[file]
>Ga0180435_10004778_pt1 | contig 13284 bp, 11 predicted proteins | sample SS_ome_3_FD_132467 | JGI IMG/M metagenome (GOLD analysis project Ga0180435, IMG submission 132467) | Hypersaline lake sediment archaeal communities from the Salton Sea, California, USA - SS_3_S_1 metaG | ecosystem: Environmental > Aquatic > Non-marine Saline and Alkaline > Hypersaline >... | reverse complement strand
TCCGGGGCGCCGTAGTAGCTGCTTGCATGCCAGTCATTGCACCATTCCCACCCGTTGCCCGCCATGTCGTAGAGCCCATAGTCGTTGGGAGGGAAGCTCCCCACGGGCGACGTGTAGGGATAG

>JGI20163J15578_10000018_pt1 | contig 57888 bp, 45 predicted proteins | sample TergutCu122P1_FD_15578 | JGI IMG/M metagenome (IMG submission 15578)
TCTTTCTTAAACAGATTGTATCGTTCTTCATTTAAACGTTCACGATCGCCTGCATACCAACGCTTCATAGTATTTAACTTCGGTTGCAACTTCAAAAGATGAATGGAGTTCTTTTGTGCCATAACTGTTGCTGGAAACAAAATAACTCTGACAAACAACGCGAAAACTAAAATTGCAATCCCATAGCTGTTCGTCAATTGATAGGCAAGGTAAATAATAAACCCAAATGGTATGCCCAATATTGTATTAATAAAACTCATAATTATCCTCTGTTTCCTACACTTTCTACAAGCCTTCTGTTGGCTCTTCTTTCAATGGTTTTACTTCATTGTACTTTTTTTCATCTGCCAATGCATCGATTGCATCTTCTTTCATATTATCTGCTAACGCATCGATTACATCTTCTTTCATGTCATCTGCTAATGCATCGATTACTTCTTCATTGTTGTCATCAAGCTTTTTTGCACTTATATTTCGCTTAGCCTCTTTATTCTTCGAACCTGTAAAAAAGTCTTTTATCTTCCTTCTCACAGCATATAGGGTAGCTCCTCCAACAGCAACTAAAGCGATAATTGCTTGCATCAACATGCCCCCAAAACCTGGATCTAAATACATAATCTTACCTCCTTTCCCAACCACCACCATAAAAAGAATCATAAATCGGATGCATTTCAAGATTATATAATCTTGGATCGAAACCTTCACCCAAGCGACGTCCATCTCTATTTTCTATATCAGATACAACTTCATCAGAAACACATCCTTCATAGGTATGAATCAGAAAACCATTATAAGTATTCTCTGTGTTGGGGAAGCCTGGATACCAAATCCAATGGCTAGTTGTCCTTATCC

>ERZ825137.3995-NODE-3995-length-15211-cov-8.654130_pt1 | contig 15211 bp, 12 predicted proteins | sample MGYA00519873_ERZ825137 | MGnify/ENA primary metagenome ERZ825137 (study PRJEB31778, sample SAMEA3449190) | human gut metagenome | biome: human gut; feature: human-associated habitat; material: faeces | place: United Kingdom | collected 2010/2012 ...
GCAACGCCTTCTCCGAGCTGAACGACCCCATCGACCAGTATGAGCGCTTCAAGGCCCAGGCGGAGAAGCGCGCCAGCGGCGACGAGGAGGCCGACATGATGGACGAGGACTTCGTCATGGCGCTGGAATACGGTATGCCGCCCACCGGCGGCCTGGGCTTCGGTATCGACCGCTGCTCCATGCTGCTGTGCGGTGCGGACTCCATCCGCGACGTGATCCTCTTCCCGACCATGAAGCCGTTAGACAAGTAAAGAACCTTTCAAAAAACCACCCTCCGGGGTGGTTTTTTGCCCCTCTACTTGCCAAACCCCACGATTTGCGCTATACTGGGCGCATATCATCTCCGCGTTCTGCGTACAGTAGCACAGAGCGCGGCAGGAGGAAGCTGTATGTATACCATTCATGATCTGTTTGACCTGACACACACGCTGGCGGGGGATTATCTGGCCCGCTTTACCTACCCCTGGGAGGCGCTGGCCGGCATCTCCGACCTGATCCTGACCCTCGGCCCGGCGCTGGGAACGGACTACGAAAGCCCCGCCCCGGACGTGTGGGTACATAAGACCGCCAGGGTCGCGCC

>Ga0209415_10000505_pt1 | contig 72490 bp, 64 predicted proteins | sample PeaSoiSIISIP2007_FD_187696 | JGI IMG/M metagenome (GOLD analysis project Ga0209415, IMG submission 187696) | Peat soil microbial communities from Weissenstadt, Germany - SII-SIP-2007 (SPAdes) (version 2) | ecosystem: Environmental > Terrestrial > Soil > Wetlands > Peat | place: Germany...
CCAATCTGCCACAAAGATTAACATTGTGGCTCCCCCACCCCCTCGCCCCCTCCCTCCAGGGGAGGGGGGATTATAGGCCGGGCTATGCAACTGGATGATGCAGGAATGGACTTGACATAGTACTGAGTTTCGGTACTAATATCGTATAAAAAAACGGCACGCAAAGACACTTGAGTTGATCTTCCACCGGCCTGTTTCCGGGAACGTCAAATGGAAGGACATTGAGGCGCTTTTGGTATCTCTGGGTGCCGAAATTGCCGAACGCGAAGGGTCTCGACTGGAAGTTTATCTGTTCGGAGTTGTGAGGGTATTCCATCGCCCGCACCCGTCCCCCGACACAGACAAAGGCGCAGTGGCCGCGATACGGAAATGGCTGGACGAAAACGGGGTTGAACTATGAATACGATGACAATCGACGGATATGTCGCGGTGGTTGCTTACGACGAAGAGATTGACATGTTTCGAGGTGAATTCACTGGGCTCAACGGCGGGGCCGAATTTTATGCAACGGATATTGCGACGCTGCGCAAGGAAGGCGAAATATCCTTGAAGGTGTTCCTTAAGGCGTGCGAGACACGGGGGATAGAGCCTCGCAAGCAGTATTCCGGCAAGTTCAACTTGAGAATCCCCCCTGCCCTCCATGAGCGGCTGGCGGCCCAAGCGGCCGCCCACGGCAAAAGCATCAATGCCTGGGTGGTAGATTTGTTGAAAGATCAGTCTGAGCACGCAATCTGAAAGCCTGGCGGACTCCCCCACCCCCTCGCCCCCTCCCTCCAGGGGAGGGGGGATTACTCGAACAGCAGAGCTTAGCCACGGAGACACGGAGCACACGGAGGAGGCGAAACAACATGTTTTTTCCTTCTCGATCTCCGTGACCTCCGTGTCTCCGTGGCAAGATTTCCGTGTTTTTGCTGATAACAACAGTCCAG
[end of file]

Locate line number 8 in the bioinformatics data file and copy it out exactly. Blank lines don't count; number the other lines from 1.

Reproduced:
CCAATCTGCCACAAAGATTAACATTGTGGCTCCCCCACCCCCTCGCCCCCTCCCTCCAGGGGAGGGGGGATTATAGGCCGGGCTATGCAACTGGATGATGCAGGAATGGACTTGACATAGTACTGAGTTTCGGTACTAATATCGTATAAAAAAACGGCACGCAAAGACACTTGAGTTGATCTTCCACCGGCCTGTTTCCGGGAACGTCAAATGGAAGGACATTGAGGCGCTTTTGGTATCTCTGGGTGCCGAAATTGCCGAACGCGAAGGGTCTCGACTGGAAGTTTATCTGTTCGGAGTTGTGAGGGTATTCCATCGCCCGCACCCGTCCCCCGACACAGACAAAGGCGCAGTGGCCGCGATACGGAAATGGCTGGACGAAAACGGGGTTGAACTATGAATACGATGACAATCGACGGATATGTCGCGGTGGTTGCTTACGACGAAGAGATTGACATGTTTCGAGGTGAATTCACTGGGCTCAACGGCGGGGCCGAATTTTATGCAACGGATATTGCGACGCTGCGCAAGGAAGGCGAAATATCCTTGAAGGTGTTCCTTAAGGCGTGCGAGACACGGGGGATAGAGCCTCGCAAGCAGTATTCCGGCAAGTTCAACTTGAGAATCCCCCCTGCCCTCCATGAGCGGCTGGCGGCCCAAGCGGCCGCCCACGGCAAAAGCATCAATGCCTGGGTGGTAGATTTGTTGAAAGATCAGTCTGAGCACGCAATCTGAAAGCCTGGCGGACTCCCCCACCCCCTCGCCCCCTCCCTCCAGGGGAGGGGGGATTACTCGAACAGCAGAGCTTAGCCACGGAGACACGGAGCACACGGAGGAGGCGAAACAACATGTTTTTTCCTTCTCGATCTCCGTGACCTCCGTGTCTCCGTGGCAAGATTTCCGTGTTTTTGCTGATAACAACAGTCCAG